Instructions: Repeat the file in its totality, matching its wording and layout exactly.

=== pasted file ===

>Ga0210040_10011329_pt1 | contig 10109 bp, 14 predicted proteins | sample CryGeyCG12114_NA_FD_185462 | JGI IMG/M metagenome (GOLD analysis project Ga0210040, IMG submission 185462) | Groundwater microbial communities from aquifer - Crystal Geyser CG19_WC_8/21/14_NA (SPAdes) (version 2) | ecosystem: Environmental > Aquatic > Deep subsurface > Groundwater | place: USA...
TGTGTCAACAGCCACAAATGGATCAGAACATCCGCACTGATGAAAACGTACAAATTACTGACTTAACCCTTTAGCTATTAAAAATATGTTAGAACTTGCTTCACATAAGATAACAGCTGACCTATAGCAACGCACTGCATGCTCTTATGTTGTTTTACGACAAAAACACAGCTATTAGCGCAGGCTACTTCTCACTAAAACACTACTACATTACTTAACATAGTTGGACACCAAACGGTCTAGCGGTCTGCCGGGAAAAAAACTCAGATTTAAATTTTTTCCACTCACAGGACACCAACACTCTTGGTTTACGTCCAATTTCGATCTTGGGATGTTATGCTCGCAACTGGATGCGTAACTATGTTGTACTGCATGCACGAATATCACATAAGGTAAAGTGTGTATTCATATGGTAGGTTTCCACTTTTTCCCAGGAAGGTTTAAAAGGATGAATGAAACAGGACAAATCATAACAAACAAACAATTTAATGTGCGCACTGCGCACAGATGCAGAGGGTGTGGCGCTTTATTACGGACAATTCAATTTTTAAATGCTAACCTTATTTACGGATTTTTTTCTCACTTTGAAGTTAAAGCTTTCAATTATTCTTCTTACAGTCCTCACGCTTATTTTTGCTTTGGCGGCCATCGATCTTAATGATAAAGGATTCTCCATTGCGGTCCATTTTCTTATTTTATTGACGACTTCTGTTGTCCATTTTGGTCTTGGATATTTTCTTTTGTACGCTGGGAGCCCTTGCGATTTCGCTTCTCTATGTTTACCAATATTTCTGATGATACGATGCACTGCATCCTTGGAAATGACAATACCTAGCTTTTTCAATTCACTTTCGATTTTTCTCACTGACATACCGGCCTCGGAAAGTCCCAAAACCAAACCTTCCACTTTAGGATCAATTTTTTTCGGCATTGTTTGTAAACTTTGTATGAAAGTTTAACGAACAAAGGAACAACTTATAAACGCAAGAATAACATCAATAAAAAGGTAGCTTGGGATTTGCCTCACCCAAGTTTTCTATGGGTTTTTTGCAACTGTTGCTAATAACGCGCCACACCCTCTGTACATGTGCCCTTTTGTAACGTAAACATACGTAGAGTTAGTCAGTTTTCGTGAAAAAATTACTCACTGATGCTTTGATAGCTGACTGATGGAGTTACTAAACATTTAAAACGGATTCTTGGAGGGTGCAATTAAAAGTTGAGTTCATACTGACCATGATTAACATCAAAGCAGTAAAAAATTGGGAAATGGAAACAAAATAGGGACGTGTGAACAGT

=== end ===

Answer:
>Ga0210040_10011329_pt1 | contig 10109 bp, 14 predicted proteins | sample CryGeyCG12114_NA_FD_185462 | JGI IMG/M metagenome (GOLD analysis project Ga0210040, IMG submission 185462) | Groundwater microbial communities from aquifer - Crystal Geyser CG19_WC_8/21/14_NA (SPAdes) (version 2) | ecosystem: Environmental > Aquatic > Deep subsurface > Groundwater | place: USA...
TGTGTCAACAGCCACAAATGGATCAGAACATCCGCACTGATGAAAACGTACAAATTACTGACTTAACCCTTTAGCTATTAAAAATATGTTAGAACTTGCTTCACATAAGATAACAGCTGACCTATAGCAACGCACTGCATGCTCTTATGTTGTTTTACGACAAAAACACAGCTATTAGCGCAGGCTACTTCTCACTAAAACACTACTACATTACTTAACATAGTTGGACACCAAACGGTCTAGCGGTCTGCCGGGAAAAAAACTCAGATTTAAATTTTTTCCACTCACAGGACACCAACACTCTTGGTTTACGTCCAATTTCGATCTTGGGATGTTATGCTCGCAACTGGATGCGTAACTATGTTGTACTGCATGCACGAATATCACATAAGGTAAAGTGTGTATTCATATGGTAGGTTTCCACTTTTTCCCAGGAAGGTTTAAAAGGATGAATGAAACAGGACAAATCATAACAAACAAACAATTTAATGTGCGCACTGCGCACAGATGCAGAGGGTGTGGCGCTTTATTACGGACAATTCAATTTTTAAATGCTAACCTTATTTACGGATTTTTTTCTCACTTTGAAGTTAAAGCTTTCAATTATTCTTCTTACAGTCCTCACGCTTATTTTTGCTTTGGCGGCCATCGATCTTAATGATAAAGGATTCTCCATTGCGGTCCATTTTCTTATTTTATTGACGACTTCTGTTGTCCATTTTGGTCTTGGATATTTTCTTTTGTACGCTGGGAGCCCTTGCGATTTCGCTTCTCTATGTTTACCAATATTTCTGATGATACGATGCACTGCATCCTTGGAAATGACAATACCTAGCTTTTTCAATTCACTTTCGATTTTTCTCACTGACATACCGGCCTCGGAAAGTCCCAAAACCAAACCTTCCACTTTAGGATCAATTTTTTTCGGCATTGTTTGTAAACTTTGTATGAAAGTTTAACGAACAAAGGAACAACTTATAAACGCAAGAATAACATCAATAAAAAGGTAGCTTGGGATTTGCCTCACCCAAGTTTTCTATGGGTTTTTTGCAACTGTTGCTAATAACGCGCCACACCCTCTGTACATGTGCCCTTTTGTAACGTAAACATACGTAGAGTTAGTCAGTTTTCGTGAAAAAATTACTCACTGATGCTTTGATAGCTGACTGATGGAGTTACTAAACATTTAAAACGGATTCTTGGAGGGTGCAATTAAAAGTTGAGTTCATACTGACCATGATTAACATCAAAGCAGTAAAAAATTGGGAAATGGAAACAAAATAGGGACGTGTGAACAGT